Although we didn’t get a lot of time to spend with Lara and Stefan during the reception (the crowd was around 175 people), we met up the following night after a dinner of chocolate cake (per Angel’s request) and went to one of their local bars. What was cool was that they brought forth free appetizers to all the tables. Maltese bread (which was like dry pieces of baguette covered with olive oil, tomato, tuna and olives), pasta with meat sauce, fried potato slices with salt, and bacon-wrapped rabbit liver. I opted not to try the last option. I did really enjoy the local beer, Cisk (pronounced “Chisk”), which was damn good. Not so good? Their local soft drink, called Kinnie, which is an abomination of the taste buds. It says it tastes like “bitter oranges with aromatic herbs” and… well, that’s exactly what it does taste like. I don’t know what I expected. I had about two sips, decided I couldn’t endure the taste any longer, and abandoned it. Ga-freaking-ross.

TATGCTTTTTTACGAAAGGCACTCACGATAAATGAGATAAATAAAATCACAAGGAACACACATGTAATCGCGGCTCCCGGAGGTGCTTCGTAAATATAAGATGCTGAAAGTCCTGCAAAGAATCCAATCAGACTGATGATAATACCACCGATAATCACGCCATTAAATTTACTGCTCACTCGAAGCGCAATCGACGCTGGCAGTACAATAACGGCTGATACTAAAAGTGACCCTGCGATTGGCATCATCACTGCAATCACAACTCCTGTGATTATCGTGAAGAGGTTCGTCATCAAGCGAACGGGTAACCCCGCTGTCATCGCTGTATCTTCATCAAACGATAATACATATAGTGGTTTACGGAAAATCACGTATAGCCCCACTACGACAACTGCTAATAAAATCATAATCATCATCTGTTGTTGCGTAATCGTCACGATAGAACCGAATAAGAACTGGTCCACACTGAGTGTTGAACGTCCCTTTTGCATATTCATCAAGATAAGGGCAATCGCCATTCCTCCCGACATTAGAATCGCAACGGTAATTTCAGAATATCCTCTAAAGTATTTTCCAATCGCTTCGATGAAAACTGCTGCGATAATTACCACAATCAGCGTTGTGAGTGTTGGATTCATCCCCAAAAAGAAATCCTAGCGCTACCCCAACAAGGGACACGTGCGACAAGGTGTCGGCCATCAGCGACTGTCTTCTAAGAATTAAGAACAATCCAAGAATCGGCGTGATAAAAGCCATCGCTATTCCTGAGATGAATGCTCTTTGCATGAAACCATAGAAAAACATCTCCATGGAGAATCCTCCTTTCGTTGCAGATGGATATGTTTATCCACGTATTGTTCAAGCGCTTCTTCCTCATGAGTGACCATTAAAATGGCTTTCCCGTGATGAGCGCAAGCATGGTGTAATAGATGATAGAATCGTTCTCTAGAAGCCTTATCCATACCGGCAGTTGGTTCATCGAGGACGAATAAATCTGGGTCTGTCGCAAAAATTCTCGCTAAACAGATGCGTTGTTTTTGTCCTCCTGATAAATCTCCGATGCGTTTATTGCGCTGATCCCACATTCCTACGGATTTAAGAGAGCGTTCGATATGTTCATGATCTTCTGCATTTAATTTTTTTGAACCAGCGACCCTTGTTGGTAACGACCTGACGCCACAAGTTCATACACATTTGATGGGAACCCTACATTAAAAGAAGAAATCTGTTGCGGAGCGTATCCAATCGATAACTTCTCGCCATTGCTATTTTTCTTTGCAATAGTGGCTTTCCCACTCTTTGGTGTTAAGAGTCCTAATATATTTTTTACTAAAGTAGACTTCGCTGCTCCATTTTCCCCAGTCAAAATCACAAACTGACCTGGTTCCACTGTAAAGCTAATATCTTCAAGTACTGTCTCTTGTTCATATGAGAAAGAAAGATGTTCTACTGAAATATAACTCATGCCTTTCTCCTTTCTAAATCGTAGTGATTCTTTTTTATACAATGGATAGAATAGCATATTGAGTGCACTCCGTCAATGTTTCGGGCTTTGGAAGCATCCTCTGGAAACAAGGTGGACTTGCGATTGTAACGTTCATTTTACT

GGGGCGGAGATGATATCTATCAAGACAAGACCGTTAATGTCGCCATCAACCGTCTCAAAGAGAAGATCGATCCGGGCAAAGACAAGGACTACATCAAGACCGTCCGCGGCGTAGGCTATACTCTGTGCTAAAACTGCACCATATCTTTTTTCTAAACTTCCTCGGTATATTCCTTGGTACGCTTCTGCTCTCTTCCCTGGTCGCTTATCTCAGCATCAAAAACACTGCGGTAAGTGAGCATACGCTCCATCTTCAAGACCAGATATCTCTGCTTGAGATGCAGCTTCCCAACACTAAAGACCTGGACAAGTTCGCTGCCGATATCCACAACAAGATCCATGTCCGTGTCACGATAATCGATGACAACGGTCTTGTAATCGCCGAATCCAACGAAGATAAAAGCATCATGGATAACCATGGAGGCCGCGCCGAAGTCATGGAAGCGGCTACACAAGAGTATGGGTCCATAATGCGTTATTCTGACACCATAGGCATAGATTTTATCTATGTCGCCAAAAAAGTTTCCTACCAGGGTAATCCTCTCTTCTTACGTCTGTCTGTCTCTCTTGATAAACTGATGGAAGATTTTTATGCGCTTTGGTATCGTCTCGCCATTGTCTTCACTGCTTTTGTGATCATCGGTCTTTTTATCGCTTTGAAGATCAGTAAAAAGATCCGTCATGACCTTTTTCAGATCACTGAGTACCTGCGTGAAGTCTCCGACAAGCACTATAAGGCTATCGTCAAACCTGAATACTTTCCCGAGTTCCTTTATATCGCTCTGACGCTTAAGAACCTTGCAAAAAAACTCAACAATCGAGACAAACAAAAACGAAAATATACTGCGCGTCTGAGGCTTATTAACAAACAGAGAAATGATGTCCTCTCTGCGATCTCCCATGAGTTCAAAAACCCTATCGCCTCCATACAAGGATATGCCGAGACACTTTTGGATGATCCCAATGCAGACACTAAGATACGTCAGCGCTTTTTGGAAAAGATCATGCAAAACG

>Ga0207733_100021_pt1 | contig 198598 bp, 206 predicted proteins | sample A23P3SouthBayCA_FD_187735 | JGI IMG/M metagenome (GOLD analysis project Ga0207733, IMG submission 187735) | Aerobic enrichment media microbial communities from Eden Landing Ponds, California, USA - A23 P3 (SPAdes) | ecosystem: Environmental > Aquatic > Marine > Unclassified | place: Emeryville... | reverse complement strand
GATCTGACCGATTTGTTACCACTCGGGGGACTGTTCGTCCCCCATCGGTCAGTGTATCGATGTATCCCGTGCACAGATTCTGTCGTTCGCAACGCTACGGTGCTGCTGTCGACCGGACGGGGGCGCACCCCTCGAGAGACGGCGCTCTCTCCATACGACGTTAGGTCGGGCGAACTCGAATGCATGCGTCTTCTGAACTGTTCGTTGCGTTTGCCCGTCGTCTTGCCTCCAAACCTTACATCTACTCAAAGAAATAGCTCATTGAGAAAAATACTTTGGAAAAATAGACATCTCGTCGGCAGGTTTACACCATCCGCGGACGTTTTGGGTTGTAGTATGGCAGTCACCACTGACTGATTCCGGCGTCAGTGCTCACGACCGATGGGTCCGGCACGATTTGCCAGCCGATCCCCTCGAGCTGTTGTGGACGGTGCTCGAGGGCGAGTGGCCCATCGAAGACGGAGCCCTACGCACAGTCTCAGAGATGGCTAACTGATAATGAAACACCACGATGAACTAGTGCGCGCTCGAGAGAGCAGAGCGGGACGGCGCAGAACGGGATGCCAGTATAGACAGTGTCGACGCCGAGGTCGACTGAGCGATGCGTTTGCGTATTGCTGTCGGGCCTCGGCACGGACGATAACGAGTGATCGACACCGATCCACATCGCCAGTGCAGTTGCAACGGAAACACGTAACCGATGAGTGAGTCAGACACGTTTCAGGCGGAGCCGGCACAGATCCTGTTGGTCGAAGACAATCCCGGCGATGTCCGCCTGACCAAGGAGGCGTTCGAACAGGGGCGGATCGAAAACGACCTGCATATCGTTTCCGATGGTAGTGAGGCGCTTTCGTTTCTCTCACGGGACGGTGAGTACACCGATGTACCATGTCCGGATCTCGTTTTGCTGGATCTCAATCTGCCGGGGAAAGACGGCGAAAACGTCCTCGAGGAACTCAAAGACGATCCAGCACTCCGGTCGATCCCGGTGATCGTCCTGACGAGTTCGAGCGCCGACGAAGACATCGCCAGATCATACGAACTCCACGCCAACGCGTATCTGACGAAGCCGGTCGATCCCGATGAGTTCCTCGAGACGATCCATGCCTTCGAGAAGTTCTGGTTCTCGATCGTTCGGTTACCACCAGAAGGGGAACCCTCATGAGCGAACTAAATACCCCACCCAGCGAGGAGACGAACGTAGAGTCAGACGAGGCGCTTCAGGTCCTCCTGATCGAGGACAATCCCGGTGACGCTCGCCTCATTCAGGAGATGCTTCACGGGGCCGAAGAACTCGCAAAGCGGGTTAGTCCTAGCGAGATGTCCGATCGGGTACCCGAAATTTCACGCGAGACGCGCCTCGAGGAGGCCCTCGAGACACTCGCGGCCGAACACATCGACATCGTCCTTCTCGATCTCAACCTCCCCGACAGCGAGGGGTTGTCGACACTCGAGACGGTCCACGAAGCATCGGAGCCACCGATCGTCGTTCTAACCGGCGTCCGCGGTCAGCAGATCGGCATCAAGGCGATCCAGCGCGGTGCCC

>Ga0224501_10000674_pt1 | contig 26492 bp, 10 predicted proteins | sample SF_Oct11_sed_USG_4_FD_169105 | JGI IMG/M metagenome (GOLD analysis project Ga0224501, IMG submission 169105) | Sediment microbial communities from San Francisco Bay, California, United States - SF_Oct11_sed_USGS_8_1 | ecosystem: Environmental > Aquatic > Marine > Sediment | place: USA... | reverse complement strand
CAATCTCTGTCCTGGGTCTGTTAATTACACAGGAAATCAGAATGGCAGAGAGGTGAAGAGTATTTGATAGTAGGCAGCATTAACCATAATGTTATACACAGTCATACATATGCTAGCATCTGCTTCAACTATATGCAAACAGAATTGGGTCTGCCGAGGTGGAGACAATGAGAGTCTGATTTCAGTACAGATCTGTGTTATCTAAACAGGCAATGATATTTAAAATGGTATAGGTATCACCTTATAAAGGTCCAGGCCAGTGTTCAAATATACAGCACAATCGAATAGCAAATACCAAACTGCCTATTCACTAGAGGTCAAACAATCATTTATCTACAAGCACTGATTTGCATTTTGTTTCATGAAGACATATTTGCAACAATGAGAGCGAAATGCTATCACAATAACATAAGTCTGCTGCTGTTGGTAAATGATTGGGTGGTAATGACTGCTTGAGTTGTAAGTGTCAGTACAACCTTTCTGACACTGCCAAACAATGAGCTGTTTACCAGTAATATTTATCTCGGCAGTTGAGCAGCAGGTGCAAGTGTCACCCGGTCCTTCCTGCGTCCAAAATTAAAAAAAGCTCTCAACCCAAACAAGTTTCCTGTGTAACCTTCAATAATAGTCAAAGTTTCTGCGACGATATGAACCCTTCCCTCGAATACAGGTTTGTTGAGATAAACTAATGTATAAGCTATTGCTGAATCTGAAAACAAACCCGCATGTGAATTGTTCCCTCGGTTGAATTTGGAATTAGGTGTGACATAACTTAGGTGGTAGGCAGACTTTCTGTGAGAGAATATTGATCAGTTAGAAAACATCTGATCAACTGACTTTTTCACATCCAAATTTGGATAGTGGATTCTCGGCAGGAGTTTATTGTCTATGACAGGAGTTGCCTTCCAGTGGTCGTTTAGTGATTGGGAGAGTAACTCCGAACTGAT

During lunch on Sunday, I asked Rick and Angel what the most exotic places they have been. Angel said Ecuador, Rich said Libya. But, for me, I think Malta is probably it. It’s so different than anywhere else I have been in the world and I don’t know many, if any, people who have been there. But I would definitely go again. But my hosts won’t be there any time soon, as Lara and Stefan are moving to Moscow at the end of the month to begin Stefan’s stint as a diplomat in Russia. I’m already planning my visit. Mwahah, to have friends in high places!